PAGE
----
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EXPLAINED: How visitors to Switzerland can avoid driving penalties

A ticket for breaking traffic rules is one souvenir you definitely don’t want to bring back from your travels through Switzerland. Here’s what you should know about the country’s driving rules.

EXPLAINED: How visitors to Switzerland can avoid driving penalties
Never, ever do this in Switzerland. Photo: Pixabay

If you are planning to drive through Switzerland, you will be pleasantly surprised: the roads are excellent and the countryside spectacular (actually, these things are not that surprising; this is after all, Switzerland).

But while you are taking in all this beauty, don’t forget the basic driving rules that prevail throughout the country, regardless of linguistic regions.

Car sticker

The very first thing you will need upon entry is a special sticker called a ‘vignette’ which you affix to your windshield.

Even if you are only planning to drive through Switzerland on the way to somewhere else or just visit for a few days, you still need a sticker for the current year to use the country’s motorways. 

You can purchase the vignette for 40 francs at border crossings, petrol stations and  post offices. You can also buy it online.

If you are caught driving without it on motorways (but not on local roads), you will have to pay a fine of 200 francs. 

Worse yet, if you are caught forging a vignette, you could be slapped with a three-year prison sentence — a longer ‘holiday’ that you probably planned. 

READ MORE: Swiss vignette: What you need to know about Switzerland’s motorway charge sticker


As almost everywhere else in the world, you must comply with speed limits on Swiss roads.

The maximum allowed speed is determined by the roads and areas in which you travel.

On motorways it is 120 km/hour, reduced to 100 km / hour on main roads (Autostrassen / semi-autoroutes / semiautostrade).

On roads in built-up areas located outside towns the speed is 80 km / hour, and in the cities, 50 km /hour.

Then there are some streets near schools, in residential areas or in villages, where the speed is reduced to 30 km / hour.

Speed limits can also be temporarily adjusted in the event of road repairs or construction work.

The amount of your fine will depend on where you are caught and how fast you were driving.

If you exceed the speed limit by up to 5 km / hour, your fine will be 20 francs on the motorway and 40 francs if the infraction happened on main or secondary roads.

The fine for driving between 6 and 10 km / hour over the legal limit is 60 francs on the motorway, 100 on the main roads, and 120 francs in built-up areas.

Driving 11 to 15 km/hour over the maximum speed will cost you 120 francs on the motorway, 160 on the main road, and 250 in built-up areas.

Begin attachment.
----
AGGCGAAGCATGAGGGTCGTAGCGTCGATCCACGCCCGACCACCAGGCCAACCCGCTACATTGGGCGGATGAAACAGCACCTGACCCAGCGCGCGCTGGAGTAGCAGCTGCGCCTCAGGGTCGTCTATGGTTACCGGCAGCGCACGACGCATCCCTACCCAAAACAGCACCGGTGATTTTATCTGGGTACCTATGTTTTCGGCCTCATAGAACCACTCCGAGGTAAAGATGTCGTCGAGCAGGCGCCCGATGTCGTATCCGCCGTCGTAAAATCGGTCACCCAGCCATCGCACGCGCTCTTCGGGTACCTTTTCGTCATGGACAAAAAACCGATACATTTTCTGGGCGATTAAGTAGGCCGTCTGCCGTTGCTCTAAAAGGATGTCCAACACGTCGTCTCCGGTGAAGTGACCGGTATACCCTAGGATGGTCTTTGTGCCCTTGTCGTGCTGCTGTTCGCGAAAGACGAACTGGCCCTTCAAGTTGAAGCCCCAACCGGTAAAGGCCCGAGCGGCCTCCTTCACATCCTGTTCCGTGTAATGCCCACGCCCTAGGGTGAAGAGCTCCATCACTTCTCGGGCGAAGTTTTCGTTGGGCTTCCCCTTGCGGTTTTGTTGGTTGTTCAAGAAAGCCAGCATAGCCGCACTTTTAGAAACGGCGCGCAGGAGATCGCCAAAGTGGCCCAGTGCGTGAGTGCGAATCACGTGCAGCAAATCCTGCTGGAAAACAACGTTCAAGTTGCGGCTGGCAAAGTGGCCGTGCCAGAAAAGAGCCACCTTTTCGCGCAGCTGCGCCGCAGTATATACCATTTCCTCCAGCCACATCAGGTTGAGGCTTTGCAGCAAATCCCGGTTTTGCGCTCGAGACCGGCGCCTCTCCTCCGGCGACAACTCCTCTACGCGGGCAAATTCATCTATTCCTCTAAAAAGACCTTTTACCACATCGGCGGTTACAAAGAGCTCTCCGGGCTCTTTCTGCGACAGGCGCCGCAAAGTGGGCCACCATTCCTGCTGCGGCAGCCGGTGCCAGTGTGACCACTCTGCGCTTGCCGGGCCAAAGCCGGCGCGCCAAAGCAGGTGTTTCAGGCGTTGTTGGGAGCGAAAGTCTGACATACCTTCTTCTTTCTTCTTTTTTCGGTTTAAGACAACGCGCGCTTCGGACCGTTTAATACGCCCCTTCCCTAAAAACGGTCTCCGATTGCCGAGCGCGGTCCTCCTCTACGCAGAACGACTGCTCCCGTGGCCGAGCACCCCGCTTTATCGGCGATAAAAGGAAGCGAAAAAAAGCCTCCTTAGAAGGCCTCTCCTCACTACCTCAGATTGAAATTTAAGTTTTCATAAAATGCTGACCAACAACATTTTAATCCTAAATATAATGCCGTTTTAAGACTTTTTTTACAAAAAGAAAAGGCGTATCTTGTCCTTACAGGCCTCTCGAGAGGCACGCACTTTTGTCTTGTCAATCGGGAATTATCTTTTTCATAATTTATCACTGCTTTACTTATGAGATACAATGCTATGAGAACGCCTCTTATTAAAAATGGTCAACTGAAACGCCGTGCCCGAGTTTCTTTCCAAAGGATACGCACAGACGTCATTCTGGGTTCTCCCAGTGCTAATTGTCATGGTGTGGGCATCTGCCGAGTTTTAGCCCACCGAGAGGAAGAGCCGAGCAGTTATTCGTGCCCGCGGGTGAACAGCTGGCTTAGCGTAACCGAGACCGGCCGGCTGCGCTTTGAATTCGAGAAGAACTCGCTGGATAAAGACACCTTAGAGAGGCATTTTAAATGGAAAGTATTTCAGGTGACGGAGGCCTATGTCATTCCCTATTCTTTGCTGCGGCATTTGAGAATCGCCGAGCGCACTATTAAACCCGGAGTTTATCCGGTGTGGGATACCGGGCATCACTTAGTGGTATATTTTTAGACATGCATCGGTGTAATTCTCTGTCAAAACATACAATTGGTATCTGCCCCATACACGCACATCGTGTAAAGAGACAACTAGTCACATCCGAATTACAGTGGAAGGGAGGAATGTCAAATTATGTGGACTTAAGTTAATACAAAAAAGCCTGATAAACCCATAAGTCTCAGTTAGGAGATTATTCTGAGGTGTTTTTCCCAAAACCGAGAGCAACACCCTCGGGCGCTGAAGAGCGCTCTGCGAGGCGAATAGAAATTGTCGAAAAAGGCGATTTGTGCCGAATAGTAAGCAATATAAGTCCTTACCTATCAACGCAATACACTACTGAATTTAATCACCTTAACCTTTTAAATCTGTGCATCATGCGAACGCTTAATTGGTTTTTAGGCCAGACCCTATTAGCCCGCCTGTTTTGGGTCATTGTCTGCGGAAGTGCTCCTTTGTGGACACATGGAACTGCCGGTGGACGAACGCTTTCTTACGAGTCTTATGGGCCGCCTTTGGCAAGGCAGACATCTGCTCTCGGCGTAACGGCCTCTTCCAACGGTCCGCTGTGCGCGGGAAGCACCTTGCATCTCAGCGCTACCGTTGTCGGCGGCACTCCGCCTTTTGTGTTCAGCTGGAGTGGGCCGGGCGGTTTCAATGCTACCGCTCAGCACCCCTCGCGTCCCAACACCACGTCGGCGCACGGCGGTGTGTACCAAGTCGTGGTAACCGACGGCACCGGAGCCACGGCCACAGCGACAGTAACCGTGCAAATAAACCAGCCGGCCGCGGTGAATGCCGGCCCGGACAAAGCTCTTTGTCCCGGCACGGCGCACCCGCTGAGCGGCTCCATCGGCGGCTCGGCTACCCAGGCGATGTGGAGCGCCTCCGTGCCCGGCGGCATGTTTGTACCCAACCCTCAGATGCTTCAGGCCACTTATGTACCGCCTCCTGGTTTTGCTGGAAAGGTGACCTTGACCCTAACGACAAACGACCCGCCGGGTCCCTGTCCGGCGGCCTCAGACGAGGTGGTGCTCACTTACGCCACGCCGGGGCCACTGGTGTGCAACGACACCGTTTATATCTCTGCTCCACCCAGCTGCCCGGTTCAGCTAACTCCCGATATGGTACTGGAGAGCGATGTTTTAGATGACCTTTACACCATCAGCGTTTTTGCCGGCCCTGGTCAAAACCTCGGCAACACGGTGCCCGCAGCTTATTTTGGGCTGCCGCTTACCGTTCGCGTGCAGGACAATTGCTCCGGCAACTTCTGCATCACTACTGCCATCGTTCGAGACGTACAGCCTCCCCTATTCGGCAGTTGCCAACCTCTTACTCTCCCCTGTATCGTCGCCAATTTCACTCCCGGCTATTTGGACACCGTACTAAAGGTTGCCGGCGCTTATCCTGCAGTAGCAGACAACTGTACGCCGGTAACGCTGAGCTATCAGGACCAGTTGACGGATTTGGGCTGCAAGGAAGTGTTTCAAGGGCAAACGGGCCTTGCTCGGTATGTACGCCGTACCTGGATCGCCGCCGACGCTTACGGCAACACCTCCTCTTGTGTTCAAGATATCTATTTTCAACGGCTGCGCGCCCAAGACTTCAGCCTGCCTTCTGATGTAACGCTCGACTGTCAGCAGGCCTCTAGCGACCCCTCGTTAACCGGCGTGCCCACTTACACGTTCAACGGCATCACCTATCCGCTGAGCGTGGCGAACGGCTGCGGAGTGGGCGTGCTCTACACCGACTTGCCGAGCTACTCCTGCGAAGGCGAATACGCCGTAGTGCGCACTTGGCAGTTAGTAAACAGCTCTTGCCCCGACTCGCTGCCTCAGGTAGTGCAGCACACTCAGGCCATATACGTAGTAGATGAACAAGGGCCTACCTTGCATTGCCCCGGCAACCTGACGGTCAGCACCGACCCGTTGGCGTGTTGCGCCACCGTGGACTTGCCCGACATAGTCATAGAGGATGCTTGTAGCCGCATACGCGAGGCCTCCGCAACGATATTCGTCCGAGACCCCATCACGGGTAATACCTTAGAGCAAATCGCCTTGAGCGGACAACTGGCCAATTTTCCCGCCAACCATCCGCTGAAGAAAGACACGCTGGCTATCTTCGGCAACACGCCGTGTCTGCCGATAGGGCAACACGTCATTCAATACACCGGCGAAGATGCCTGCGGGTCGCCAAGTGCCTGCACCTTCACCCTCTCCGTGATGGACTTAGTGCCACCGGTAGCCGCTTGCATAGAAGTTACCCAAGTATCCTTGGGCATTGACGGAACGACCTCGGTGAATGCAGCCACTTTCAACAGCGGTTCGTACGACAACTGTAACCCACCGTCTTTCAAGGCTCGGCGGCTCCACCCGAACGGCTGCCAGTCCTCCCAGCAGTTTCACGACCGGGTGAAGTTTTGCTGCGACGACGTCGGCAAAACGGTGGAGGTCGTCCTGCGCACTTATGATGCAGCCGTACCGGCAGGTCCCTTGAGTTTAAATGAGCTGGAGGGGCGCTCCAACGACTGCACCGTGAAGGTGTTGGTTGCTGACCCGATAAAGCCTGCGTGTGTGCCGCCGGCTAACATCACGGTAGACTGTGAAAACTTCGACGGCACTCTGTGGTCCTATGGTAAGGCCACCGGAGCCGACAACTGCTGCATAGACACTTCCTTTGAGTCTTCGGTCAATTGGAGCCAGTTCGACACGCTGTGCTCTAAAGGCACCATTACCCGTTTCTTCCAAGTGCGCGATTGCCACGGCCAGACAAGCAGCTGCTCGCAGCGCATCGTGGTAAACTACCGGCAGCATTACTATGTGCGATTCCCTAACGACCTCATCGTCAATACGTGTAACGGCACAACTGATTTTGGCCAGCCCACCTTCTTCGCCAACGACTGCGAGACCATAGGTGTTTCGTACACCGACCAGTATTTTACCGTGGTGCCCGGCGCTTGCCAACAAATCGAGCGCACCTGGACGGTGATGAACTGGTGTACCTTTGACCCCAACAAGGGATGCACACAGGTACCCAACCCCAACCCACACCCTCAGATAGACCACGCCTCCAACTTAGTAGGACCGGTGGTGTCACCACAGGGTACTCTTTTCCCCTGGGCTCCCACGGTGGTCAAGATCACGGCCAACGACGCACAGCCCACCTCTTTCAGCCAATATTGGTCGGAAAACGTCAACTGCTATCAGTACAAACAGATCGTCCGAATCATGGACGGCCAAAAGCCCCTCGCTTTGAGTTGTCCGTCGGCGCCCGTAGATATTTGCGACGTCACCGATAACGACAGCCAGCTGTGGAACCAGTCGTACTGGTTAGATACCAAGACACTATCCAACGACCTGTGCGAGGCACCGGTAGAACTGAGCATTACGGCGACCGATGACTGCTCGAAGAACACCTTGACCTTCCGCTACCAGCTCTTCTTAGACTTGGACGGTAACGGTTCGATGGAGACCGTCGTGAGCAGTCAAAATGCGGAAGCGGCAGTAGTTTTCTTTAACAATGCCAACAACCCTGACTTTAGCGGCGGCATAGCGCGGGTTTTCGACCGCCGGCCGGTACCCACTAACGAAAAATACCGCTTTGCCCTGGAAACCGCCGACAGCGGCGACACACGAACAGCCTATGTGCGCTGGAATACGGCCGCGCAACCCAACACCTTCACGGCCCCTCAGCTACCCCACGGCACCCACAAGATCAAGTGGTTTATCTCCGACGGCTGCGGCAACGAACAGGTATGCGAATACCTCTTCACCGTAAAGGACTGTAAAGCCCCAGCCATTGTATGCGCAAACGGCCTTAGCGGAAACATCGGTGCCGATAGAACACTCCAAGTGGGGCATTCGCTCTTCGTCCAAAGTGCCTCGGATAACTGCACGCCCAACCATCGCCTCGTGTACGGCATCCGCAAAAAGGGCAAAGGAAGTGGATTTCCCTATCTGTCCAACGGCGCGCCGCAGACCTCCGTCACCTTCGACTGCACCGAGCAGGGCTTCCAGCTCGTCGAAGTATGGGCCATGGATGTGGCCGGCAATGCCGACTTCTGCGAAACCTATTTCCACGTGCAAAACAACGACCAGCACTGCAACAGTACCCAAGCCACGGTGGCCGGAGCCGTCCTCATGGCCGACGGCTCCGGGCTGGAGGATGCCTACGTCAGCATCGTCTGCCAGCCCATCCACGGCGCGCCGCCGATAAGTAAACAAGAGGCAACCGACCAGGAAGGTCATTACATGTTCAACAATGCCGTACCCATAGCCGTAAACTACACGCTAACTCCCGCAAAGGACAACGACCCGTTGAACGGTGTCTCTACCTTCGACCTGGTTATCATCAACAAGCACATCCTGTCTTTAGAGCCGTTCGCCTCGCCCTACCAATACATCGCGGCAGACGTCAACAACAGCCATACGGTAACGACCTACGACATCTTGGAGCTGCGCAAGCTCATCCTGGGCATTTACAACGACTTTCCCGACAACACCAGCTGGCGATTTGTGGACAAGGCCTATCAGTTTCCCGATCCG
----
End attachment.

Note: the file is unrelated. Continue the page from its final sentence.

Exceeding the limit by over 16 to 20 km/hour gets you in more trouble: 180 francs on the motorway and 240 on the main road. But if you get caught dashing at this speed through a built-up area, you will be issued a heftier fine or a summons to appear in court.

You will receive a payment slip by registered letter, which will also include a form to fill out. You will be asked whether you or someone else was the driver.

Designating someone else as the guilty party may backfire, however. More often than not, your infraction is caught on camera, showing who the speeding driver is.

If you are speeding in a rented vehicle, then the fine will be sent to the rental agency and added onto your credit card.

The message here is clear: there is no way of escaping a fine for a speeding infraction — no matter how fast you try to escape!

More information about speeding fines can be found here:

EXPLAINED: What you should know about speeding fines in Switzerland

Trying to beat a yellow light

Tourists from the United States, who are accustomed to long yellow lights which are common in that country, may attempt to drive through it on Swiss roads.

But here, yellow lights last only seconds, so if you try to beat them, it is more than likely that you will end up hitting a red light instead.

Red light tickets are expensive — they can cost you up to 250 francs — so be aware of it when approaching a light at an intersection and stop well before yellow changes to red.

By the same token, lights in Switzerland often change from red to yellow to green rather than directly from red to green. You should not start driving on yellow, however, but wait until changes to green.

Crossing a solid line

Say you have a slow-moving vehicle ahead of you on a secondary road and want to pass it. You must wait for a dotted line on the road (and make sure nobody is coming from the opposite direction) before crossing and overtaking the slow car.

Doing so on a solid line can cost you up to 350 francs.


You can leave your vehicle in designated public parking spaces, which should go without saying, but we are saying it nevertheless.

If you double-park, blocking another vehicle from leaving, or leave your car in a private spot or on the space designated for deliveries as well as loading / unloading of commercial merchandise, your car could be towed away at your own charge. You will also have to pay administrative fees on top of that, the amount of which will depend on the municipality where the infraction happened.

The only exception to this rule is that parking spaces usually reserved for deliveries / loading / unloading are free to use on Sundays and public holidays.

In terms of exceeding your parking time (paid at public meters), the fee is usually 40 francs, the same as putting the wrong arrival time on your parking discs in blue parking zones.

Headlights on while driving

All motor vehicles with the exception of  mopeds, e-bikes and bicycles, as well as cars that were registered before 1970, must have their headlights on during daylight hours.

Failure to do so will cost you 40 francs.